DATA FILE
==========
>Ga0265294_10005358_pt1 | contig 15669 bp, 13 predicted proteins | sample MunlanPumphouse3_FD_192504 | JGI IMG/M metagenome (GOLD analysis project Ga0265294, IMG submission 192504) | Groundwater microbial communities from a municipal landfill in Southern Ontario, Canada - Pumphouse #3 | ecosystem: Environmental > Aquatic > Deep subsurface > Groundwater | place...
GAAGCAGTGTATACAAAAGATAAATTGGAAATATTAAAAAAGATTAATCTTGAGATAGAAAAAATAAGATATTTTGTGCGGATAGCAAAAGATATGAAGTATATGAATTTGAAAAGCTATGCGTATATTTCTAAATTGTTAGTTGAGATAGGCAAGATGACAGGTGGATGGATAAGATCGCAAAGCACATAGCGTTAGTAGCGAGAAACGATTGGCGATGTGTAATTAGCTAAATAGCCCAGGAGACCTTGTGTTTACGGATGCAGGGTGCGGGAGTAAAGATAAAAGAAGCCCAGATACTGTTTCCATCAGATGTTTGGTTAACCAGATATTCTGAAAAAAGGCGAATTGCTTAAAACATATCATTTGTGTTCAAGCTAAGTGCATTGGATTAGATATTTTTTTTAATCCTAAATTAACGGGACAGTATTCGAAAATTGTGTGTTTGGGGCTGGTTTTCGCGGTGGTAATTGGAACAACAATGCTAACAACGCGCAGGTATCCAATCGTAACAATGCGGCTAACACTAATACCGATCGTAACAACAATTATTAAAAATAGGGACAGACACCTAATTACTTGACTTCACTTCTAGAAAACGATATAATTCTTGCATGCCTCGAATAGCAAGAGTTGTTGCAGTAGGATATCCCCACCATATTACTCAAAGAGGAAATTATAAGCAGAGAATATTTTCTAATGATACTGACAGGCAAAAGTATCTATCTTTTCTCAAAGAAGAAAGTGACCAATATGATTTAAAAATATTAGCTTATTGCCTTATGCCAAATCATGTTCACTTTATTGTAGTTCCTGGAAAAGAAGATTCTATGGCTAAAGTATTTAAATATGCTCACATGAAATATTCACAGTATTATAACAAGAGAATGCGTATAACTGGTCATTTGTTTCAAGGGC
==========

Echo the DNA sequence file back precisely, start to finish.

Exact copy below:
>Ga0265294_10005358_pt1 | contig 15669 bp, 13 predicted proteins | sample MunlanPumphouse3_FD_192504 | JGI IMG/M metagenome (GOLD analysis project Ga0265294, IMG submission 192504) | Groundwater microbial communities from a municipal landfill in Southern Ontario, Canada - Pumphouse #3 | ecosystem: Environmental > Aquatic > Deep subsurface > Groundwater | place...
GAAGCAGTGTATACAAAAGATAAATTGGAAATATTAAAAAAGATTAATCTTGAGATAGAAAAAATAAGATATTTTGTGCGGATAGCAAAAGATATGAAGTATATGAATTTGAAAAGCTATGCGTATATTTCTAAATTGTTAGTTGAGATAGGCAAGATGACAGGTGGATGGATAAGATCGCAAAGCACATAGCGTTAGTAGCGAGAAACGATTGGCGATGTGTAATTAGCTAAATAGCCCAGGAGACCTTGTGTTTACGGATGCAGGGTGCGGGAGTAAAGATAAAAGAAGCCCAGATACTGTTTCCATCAGATGTTTGGTTAACCAGATATTCTGAAAAAAGGCGAATTGCTTAAAACATATCATTTGTGTTCAAGCTAAGTGCATTGGATTAGATATTTTTTTTAATCCTAAATTAACGGGACAGTATTCGAAAATTGTGTGTTTGGGGCTGGTTTTCGCGGTGGTAATTGGAACAACAATGCTAACAACGCGCAGGTATCCAATCGTAACAATGCGGCTAACACTAATACCGATCGTAACAACAATTATTAAAAATAGGGACAGACACCTAATTACTTGACTTCACTTCTAGAAAACGATATAATTCTTGCATGCCTCGAATAGCAAGAGTTGTTGCAGTAGGATATCCCCACCATATTACTCAAAGAGGAAATTATAAGCAGAGAATATTTTCTAATGATACTGACAGGCAAAAGTATCTATCTTTTCTCAAAGAAGAAAGTGACCAATATGATTTAAAAATATTAGCTTATTGCCTTATGCCAAATCATGTTCACTTTATTGTAGTTCCTGGAAAAGAAGATTCTATGGCTAAAGTATTTAAATATGCTCACATGAAATATTCACAGTATTATAACAAGAGAATGCGTATAACTGGTCATTTGTTTCAAGGGC